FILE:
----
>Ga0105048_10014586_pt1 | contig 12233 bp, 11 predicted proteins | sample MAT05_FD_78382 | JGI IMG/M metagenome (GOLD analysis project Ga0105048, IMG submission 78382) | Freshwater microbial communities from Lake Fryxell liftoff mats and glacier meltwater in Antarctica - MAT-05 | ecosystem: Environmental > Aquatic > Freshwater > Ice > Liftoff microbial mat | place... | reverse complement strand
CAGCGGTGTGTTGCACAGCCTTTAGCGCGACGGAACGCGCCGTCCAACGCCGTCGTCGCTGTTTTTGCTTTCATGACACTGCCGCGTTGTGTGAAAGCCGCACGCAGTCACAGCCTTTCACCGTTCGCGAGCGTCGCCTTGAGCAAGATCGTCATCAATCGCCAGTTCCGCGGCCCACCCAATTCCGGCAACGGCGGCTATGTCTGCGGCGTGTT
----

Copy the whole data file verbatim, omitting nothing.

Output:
>Ga0105048_10014586_pt1 | contig 12233 bp, 11 predicted proteins | sample MAT05_FD_78382 | JGI IMG/M metagenome (GOLD analysis project Ga0105048, IMG submission 78382) | Freshwater microbial communities from Lake Fryxell liftoff mats and glacier meltwater in Antarctica - MAT-05 | ecosystem: Environmental > Aquatic > Freshwater > Ice > Liftoff microbial mat | place... | reverse complement strand
CAGCGGTGTGTTGCACAGCCTTTAGCGCGACGGAACGCGCCGTCCAACGCCGTCGTCGCTGTTTTTGCTTTCATGACACTGCCGCGTTGTGTGAAAGCCGCACGCAGTCACAGCCTTTCACCGTTCGCGAGCGTCGCCTTGAGCAAGATCGTCATCAATCGCCAGTTCCGCGGCCCACCCAATTCCGGCAACGGCGGCTATGTCTGCGGCGTGTT